Will And Consciousness In Nature

The idea that inorganic nature is not merely informed by reason,

but is also possessed of will and consciousness, will strike many

serious students as bizarre and fanciful. There is an enormous

amount of initial prejudice still to be overcome before it can

secure a fair general hearing. It will therefore be advisable to

pass in review the teachings of certain modern thinkers, of

recognised authority, who have espoused
nd openly advocated

this bizarre idea. And with a view to insuring further

confidence, the _ipsissima verba_ of these authorities will be

freely quoted, where there may be fear of misunderstanding or

misrepresentation. The review will be confined to modern

thinkers, because the views of the ancients in this regard,

though frequently of intense interest, will not carry weight in a

matter which so largely depends upon recent research and


Leibniz profoundly influenced the course of what we may term

"animistic" thought by his doctrine of monads. Whereas

Descartes had defined substance as extension, Leibniz

conceived it as activity, or active force, and as divided up into

an infinite number and variety of individual centres, each with

its own force or life, and, up to a certain point, each with its

own consciousness. All beings are thus essentially akin, but

differ in the grades of consciousness to which they attain. But

since consciousness depends on organisation, and since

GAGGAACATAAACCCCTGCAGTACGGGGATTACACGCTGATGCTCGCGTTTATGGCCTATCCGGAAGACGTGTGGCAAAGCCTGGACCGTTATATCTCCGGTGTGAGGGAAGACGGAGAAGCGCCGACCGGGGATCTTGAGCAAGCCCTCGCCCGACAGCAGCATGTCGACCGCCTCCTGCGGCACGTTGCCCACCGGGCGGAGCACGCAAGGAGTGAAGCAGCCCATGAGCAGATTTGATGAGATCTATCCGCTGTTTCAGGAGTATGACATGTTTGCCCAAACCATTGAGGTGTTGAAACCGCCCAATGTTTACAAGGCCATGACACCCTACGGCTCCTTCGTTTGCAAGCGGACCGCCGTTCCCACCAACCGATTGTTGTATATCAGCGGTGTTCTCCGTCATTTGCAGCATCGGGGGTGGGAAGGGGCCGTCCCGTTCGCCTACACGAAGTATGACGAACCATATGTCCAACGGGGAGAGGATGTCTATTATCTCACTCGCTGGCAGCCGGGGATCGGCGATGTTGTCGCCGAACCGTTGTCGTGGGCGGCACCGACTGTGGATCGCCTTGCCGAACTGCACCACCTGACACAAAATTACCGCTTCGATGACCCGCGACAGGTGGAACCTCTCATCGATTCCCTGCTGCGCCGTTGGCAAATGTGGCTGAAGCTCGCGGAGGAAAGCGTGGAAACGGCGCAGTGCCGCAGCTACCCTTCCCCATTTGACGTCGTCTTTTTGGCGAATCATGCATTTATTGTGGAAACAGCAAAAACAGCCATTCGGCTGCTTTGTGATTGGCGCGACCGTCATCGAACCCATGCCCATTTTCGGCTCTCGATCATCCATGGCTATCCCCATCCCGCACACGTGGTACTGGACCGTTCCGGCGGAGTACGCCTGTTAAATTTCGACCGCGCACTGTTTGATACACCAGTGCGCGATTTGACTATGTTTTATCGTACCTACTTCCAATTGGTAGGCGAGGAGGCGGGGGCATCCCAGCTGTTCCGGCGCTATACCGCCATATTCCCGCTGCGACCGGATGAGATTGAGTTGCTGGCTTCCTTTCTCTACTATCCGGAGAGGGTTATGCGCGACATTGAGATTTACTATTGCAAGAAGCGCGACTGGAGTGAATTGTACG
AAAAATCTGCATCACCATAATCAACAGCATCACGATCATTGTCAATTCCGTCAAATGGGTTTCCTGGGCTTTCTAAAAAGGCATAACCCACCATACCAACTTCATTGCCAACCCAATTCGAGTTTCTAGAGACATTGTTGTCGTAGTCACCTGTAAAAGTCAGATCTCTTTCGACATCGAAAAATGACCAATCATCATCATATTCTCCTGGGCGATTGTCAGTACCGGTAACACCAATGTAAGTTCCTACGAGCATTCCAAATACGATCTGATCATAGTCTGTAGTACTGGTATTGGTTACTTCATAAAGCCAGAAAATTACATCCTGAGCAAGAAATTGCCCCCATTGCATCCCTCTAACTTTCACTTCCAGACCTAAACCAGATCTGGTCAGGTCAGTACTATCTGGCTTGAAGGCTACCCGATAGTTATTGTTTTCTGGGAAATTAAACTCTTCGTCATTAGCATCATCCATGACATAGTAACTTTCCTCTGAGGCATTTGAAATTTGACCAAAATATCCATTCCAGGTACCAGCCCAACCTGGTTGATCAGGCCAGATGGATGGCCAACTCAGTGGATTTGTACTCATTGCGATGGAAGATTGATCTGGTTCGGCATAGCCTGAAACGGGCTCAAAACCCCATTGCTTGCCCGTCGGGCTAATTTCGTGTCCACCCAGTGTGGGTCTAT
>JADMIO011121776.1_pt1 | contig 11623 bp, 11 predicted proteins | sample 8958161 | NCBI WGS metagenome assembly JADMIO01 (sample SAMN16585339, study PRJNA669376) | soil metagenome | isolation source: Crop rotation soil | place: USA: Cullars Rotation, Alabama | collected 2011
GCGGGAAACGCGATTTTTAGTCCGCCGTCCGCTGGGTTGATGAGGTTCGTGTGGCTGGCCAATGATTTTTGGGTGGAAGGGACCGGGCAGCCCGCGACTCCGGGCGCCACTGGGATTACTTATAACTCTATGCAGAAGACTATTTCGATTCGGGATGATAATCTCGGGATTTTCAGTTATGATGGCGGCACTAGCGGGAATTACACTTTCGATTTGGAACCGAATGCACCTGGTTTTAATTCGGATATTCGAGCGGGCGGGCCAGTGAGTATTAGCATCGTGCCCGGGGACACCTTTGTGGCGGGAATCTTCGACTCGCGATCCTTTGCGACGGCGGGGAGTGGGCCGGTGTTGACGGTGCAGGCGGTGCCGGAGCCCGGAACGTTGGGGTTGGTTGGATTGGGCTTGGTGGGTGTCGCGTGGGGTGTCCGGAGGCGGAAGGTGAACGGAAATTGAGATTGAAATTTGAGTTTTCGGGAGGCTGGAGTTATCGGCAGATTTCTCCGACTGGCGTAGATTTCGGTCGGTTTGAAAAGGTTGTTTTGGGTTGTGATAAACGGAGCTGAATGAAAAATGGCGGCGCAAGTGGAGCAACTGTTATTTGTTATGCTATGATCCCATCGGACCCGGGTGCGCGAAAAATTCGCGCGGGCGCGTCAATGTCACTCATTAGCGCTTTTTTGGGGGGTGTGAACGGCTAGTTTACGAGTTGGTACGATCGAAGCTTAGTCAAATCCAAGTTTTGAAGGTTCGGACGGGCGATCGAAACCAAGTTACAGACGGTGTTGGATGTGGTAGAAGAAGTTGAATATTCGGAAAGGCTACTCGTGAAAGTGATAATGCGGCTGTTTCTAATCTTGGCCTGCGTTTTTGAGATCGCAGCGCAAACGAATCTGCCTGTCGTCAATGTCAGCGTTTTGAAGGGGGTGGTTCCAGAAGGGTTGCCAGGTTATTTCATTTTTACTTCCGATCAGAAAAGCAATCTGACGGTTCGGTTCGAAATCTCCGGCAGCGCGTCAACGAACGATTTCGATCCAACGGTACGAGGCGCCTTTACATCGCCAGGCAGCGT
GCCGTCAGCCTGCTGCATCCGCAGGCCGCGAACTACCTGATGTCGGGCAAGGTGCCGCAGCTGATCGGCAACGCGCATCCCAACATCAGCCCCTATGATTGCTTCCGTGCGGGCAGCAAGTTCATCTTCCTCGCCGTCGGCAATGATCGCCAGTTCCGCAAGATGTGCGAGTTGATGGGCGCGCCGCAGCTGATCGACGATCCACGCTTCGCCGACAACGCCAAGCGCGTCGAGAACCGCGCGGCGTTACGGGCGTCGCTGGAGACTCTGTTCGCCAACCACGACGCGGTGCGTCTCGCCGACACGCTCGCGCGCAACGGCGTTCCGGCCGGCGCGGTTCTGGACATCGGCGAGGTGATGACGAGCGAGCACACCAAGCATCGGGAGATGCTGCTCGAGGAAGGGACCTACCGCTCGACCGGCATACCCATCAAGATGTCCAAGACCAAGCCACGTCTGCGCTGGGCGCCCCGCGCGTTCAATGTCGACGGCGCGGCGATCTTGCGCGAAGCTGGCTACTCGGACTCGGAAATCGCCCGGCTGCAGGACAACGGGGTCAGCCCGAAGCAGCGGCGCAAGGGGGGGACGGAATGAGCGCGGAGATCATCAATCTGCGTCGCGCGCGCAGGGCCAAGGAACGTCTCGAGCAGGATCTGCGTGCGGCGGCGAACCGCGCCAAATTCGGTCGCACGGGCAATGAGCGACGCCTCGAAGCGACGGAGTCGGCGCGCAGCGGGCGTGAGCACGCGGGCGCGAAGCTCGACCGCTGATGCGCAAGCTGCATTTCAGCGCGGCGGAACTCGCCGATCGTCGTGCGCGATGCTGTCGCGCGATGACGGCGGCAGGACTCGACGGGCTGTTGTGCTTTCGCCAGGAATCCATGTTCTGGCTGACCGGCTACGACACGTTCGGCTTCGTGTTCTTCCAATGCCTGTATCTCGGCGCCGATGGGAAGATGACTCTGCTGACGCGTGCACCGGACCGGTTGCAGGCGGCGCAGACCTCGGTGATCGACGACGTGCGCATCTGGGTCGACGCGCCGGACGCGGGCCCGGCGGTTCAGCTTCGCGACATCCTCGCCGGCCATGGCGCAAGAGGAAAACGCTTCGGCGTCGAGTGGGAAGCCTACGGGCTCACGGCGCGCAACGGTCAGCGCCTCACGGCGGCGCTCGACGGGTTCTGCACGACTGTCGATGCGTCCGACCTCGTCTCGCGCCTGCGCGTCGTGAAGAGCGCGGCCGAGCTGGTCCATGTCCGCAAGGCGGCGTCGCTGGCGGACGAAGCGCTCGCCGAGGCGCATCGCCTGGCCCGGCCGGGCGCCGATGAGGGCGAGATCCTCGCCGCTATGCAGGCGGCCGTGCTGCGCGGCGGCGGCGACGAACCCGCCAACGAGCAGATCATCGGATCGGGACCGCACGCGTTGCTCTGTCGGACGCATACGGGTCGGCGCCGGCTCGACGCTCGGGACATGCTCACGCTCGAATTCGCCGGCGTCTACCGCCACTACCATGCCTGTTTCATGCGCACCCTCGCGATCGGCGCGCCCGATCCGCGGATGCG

organisation is constantly developing, there is continuous

progress. Each individual monad develops from within by

virtue of a spiritual element which it possesses--that is to say,

not mechanically, but from an internal principle, implying

sensation and desire. These monads, when looked at from

without, are grouped together into various extended objects. If

we ask Leibniz how such inwardly developing centres are

combined together into a universe, his reply is that God has so

ordered things that each monad develops in definite relation to

all the rest; they all keep time, like clocks with different works,

springs, pendulums, but regulated to mark simultaneously each

period of time as it passes. This is the famous theory of

pre-established harmony.

This doctrine grants the nature-mystic all he needs, but in an

artificial way which fails to carry conviction. The universe is

split up into isolated units which have no real connection with

each other save through ideas in the mind of God. Communion